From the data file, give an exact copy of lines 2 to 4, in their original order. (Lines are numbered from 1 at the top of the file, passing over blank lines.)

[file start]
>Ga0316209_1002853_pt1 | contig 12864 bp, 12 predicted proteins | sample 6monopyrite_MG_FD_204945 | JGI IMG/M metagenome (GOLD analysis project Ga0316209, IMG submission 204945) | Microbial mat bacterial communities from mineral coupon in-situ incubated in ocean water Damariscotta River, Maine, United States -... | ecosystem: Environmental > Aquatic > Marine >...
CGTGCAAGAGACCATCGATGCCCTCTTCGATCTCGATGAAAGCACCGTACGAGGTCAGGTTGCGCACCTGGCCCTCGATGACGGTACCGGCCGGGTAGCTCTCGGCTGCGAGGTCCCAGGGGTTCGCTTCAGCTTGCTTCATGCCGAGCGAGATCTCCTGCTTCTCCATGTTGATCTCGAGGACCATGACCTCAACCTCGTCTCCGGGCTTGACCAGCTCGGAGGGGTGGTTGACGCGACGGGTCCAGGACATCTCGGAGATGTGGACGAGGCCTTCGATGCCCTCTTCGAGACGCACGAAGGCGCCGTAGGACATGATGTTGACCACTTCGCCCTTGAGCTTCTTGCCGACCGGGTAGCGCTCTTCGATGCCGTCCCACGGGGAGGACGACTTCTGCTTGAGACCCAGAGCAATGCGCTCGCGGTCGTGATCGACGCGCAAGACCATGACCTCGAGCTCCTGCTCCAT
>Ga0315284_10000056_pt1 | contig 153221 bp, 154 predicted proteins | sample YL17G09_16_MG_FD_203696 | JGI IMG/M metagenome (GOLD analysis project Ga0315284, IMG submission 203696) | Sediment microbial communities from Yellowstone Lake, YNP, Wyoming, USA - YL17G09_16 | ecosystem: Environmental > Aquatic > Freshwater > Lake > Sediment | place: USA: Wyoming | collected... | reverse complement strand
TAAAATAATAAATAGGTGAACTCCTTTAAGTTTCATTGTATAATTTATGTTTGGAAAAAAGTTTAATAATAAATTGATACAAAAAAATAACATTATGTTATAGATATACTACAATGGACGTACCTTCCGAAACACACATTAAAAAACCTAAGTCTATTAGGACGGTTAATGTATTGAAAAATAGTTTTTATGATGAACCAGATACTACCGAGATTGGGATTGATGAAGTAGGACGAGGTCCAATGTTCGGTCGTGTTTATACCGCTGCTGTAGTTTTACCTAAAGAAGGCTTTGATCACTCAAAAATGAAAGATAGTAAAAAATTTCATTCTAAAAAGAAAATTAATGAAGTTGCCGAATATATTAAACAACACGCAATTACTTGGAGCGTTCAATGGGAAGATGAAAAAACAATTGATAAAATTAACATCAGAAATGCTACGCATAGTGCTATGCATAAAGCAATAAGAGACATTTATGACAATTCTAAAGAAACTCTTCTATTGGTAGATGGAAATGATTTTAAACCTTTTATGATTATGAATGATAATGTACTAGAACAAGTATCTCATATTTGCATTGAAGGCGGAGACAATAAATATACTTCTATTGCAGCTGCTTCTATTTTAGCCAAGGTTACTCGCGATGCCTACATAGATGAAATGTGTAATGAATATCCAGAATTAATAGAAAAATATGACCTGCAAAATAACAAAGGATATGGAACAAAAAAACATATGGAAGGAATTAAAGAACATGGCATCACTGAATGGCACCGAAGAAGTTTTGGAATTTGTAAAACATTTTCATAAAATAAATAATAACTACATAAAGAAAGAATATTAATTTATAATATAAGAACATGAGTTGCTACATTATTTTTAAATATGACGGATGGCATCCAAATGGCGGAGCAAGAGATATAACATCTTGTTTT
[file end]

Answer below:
CGTGCAAGAGACCATCGATGCCCTCTTCGATCTCGATGAAAGCACCGTACGAGGTCAGGTTGCGCACCTGGCCCTCGATGACGGTACCGGCCGGGTAGCTCTCGGCTGCGAGGTCCCAGGGGTTCGCTTCAGCTTGCTTCATGCCGAGCGAGATCTCCTGCTTCTCCATGTTGATCTCGAGGACCATGACCTCAACCTCGTCTCCGGGCTTGACCAGCTCGGAGGGGTGGTTGACGCGACGGGTCCAGGACATCTCGGAGATGTGGACGAGGCCTTCGATGCCCTCTTCGAGACGCACGAAGGCGCCGTAGGACATGATGTTGACCACTTCGCCCTTGAGCTTCTTGCCGACCGGGTAGCGCTCTTCGATGCCGTCCCACGGGGAGGACGACTTCTGCTTGAGACCCAGAGCAATGCGCTCGCGGTCGTGATCGACGCGCAAGACCATGACCTCGAGCTCCTGCTCCAT
>Ga0315284_10000056_pt1 | contig 153221 bp, 154 predicted proteins | sample YL17G09_16_MG_FD_203696 | JGI IMG/M metagenome (GOLD analysis project Ga0315284, IMG submission 203696) | Sediment microbial communities from Yellowstone Lake, YNP, Wyoming, USA - YL17G09_16 | ecosystem: Environmental > Aquatic > Freshwater > Lake > Sediment | place: USA: Wyoming | collected... | reverse complement strand
TAAAATAATAAATAGGTGAACTCCTTTAAGTTTCATTGTATAATTTATGTTTGGAAAAAAGTTTAATAATAAATTGATACAAAAAAATAACATTATGTTATAGATATACTACAATGGACGTACCTTCCGAAACACACATTAAAAAACCTAAGTCTATTAGGACGGTTAATGTATTGAAAAATAGTTTTTATGATGAACCAGATACTACCGAGATTGGGATTGATGAAGTAGGACGAGGTCCAATGTTCGGTCGTGTTTATACCGCTGCTGTAGTTTTACCTAAAGAAGGCTTTGATCACTCAAAAATGAAAGATAGTAAAAAATTTCATTCTAAAAAGAAAATTAATGAAGTTGCCGAATATATTAAACAACACGCAATTACTTGGAGCGTTCAATGGGAAGATGAAAAAACAATTGATAAAATTAACATCAGAAATGCTACGCATAGTGCTATGCATAAAGCAATAAGAGACATTTATGACAATTCTAAAGAAACTCTTCTATTGGTAGATGGAAATGATTTTAAACCTTTTATGATTATGAATGATAATGTACTAGAACAAGTATCTCATATTTGCATTGAAGGCGGAGACAATAAATATACTTCTATTGCAGCTGCTTCTATTTTAGCCAAGGTTACTCGCGATGCCTACATAGATGAAATGTGTAATGAATATCCAGAATTAATAGAAAAATATGACCTGCAAAATAACAAAGGATATGGAACAAAAAAACATATGGAAGGAATTAAAGAACATGGCATCACTGAATGGCACCGAAGAAGTTTTGGAATTTGTAAAACATTTTCATAAAATAAATAATAACTACATAAAGAAAGAATATTAATTTATAATATAAGAACATGAGTTGCTACATTATTTTTAAATATGACGGATGGCATCCAAATGGCGGAGCAAGAGATATAACATCTTGTTTT